Muse in the Kitchen
Writers, painters, and musicians often speak about the inspiration behind their masterpieces; the creative process for chefs is not so far removed. Artists of all kinds cite real-world muses that inspire their work, from ingredients, nostalgia, and the work of their peers to works of music, art, and architecture. Chef Ana Sortun of Oleana in Boston says, “Inspiration comes from everywhere, everyone, everything. It’s very random. It can be a person; it can be a person’s mother that I’m having a conversation with; a random thought; an ingredient that inspires me; a trip.”
For visual inspiration art and architecture easily translate into plating presentation. For Pastry Chef Ron Mendoza, formerly of Sona, the source of inspiration for his desserts is that, “I love architecture, buildings, structure." And Pastry Chef Heather Chittum, formerly of Dish, is also known for her architecturally-driven creations. Pastry Chef Boris Portnoy of SucrePunch is heavily influenced by modern art, including paintings, sculptures, and architecture. He often plays the role of the artist by sketching a dessert before creating it.
Music is another major source of inspiration for chefs. Chef Dante Boccuzzi of Restaurant Dante in Tremont, Ohio has been a musician for a number of years, and notes that “all through my culinary career there has always been a musical memory,” to the point to which the music can almost be heard in his dishes. And Pastry Chef Sam Mason has taken this one step futher with his new television show, Dinner With The Band, which combines music and cooking to demonstrate how one influences the other.
The six chefs and pastry chefs below draw their inspiration from a number of sources, from memories and travel to art and ingredients. What is your muse in the kitchen?
Inspired by a region's ingredients
“Lovage is what started this whole dish. I was reading about traditional Ligurian ingredients and flavor combinations and you have pine nuts, oregano, tomatoes, potatoes. I also started reading about an herb called Ligurian celery—which it turns out is lovage—and they use it in tomato sauces. Finding this herb locally and being able to incorporate it into the dish is what brought it all together. It's a strong flavor, [like] celery leaves intensified. It’s in the salad that's on top of the fish, so as you eat it you get lovage, pine nuts. It’s a great summertime dish for me because it straddles the line between a warm dish and a salad. There's a salad of olives, pine nuts, Ligurian celery leaves (lovage), fresh oregano, [and] some regular celery leaves. Use the lovage sparingly—it will perfume the salad entirely.”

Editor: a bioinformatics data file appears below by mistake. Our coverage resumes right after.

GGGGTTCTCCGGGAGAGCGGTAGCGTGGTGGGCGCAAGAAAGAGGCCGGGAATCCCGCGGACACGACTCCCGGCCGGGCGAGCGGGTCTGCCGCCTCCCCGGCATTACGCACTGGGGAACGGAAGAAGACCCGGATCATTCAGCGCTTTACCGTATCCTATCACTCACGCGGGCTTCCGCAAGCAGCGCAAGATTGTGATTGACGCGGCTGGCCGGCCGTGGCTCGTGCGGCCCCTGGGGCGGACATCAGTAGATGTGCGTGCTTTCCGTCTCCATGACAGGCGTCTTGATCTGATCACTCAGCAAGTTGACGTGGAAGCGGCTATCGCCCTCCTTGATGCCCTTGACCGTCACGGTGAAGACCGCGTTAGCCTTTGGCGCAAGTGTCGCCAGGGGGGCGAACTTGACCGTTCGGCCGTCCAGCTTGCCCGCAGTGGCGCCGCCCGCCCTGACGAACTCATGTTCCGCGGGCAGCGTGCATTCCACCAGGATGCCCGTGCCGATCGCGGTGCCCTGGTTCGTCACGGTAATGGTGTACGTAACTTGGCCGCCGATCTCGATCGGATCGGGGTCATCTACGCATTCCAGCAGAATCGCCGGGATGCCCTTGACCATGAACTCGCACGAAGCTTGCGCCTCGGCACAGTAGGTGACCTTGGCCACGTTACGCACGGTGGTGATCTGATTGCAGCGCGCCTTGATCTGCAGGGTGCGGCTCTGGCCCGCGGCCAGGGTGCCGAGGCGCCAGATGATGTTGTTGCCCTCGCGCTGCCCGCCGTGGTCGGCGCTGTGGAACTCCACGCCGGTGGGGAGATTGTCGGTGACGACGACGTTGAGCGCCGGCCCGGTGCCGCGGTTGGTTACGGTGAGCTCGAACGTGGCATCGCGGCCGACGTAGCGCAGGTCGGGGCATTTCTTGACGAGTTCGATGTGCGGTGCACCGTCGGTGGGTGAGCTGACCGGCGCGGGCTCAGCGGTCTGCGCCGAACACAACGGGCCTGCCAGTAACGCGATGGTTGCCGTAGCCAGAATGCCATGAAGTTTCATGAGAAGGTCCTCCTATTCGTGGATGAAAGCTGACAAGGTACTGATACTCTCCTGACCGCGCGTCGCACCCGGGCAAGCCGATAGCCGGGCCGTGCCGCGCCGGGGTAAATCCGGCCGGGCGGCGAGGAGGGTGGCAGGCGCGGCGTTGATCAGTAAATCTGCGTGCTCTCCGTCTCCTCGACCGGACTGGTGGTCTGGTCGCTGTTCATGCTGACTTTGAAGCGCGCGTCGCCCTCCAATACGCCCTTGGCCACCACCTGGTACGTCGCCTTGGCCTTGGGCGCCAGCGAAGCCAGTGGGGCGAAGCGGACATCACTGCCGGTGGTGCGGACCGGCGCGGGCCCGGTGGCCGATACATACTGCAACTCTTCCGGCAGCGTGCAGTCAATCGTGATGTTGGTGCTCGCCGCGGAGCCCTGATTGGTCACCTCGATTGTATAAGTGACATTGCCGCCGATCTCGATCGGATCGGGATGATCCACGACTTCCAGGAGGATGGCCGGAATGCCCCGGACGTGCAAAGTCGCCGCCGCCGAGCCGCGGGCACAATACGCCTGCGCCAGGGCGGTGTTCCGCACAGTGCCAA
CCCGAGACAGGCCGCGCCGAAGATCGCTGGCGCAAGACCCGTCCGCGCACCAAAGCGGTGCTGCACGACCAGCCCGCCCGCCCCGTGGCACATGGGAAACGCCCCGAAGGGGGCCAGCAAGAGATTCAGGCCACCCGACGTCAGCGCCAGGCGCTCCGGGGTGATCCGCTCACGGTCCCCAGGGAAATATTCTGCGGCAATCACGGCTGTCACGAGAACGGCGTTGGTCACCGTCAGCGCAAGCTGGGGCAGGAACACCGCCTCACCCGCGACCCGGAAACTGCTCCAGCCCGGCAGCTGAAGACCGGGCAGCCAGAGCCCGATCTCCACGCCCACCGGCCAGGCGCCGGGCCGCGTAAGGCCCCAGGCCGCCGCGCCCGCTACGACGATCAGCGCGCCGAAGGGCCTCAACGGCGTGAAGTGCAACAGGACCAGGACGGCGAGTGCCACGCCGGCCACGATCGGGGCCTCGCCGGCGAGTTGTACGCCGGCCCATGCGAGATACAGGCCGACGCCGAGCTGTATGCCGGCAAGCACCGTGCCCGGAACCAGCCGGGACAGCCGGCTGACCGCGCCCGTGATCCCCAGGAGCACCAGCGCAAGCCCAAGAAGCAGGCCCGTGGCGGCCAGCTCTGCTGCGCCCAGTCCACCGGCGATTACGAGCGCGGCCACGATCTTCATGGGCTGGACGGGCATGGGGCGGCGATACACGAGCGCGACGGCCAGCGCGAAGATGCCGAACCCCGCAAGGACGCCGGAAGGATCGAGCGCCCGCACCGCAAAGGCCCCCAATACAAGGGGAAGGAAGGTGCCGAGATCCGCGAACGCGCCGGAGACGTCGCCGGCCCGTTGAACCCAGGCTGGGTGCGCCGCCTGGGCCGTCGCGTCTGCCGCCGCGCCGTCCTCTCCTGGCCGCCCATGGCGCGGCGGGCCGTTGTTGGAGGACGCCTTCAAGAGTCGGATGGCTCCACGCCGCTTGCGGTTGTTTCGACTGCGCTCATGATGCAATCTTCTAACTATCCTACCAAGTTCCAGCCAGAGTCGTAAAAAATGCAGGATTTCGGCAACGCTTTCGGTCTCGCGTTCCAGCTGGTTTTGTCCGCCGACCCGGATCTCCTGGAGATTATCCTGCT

Inspired by travel
“I went to Spain for seven days and I fell in love with octopus while I was there. I couldn’t get enough of it. The whole way they do things there, the whole style, it’s like 2 opposite ends of the spectrum in one country. Every chef is paying attention to what goes on in El Bulli, but the real food of Spain is the real[ly] traditional food. The prep is so simple—[there was] no molecular gastronomy going on with the food we had. The octopus is paired with olive oil and red jalapeño, garlic, shallots. We like to use our bread here because we have an amazing bakery. With this one we take sourdough bread to make croutons, sear on the plancha to get crispy but still soft in middle.”
Inspired by a memory
“Years ago when I was in Jamaica we stopped at this roadside fish market. I had this platter with a whole roasted fish in it. That vision of the fish and how proud she [the fishmonger] was of the fish is stuck with me forever.”
Inspired by childhood
"My mom growing up always made the best cheesecake, it was overbaked and cracked on top but it was my favorite thing. I took that recipe and perfected it. When I was at AOC we did it with sheeps milk. It’s the signature thing we've been doing in various versions. You'll see (it) dotted throughout the menu. My mom is a really great cook and baker, in the holidays we always give away boxes of cookies as Christmas cakes. So I refine her recipes, our carrot cake is her recipe but I refined."
Inspired by notions of another culture
"Fresh blueberry, lemon verbena foam, popcorn, sherbet with lemon verbena. When I was first presenting it for the staff they asked me what inspired this dish. I said you know it's a classic American combination, blueberries and corn."
Inspired by art
"The first time I saw Richard Serra’s large-scale sculptures was at the Guggenheim Museum in Bilbao, Spain in 2002… While walking through the giant steel curves of the sculpture called Serpentine, I felt humbled by such an epic manmade structure. Chefs don’t often talk about how we appropriate and reference others chefs; this practice is a taboo subject in our industry, unlike in fine art where there is a really important dialog that is happening about appropriation… For me, choosing Richard Serra was to focus on a study of form, material, and balance. As a pastry chef, manipulation of form happens with your hands, and the only way to get better at it is to work with the material. Chocolate seemed the natural medium; much like steel it is cured by cold (wind, water) and borrowing the method of curing steel, I used iced water to sculpt my chocolate."
- Chef Mike Pagliarini of Via Matta – Boston, MA
- Chef Louis DiBiccari of Sel de la Terre - Boston, MA
- Chef Boris Portnoy of SucrePunch - San Francisco, CA
- Chef Joe Magnanelli, Cucina Urbana - San Diego, CA
- Chef Breanna Varela of tavern - Los Angeles, CA
- Pastry Chef Elwyn Bowles of Per Se – New York, NY
- 2006 DC Rising Star Pastry Chef Heather Chittum, formerly of Dish – Washington, DC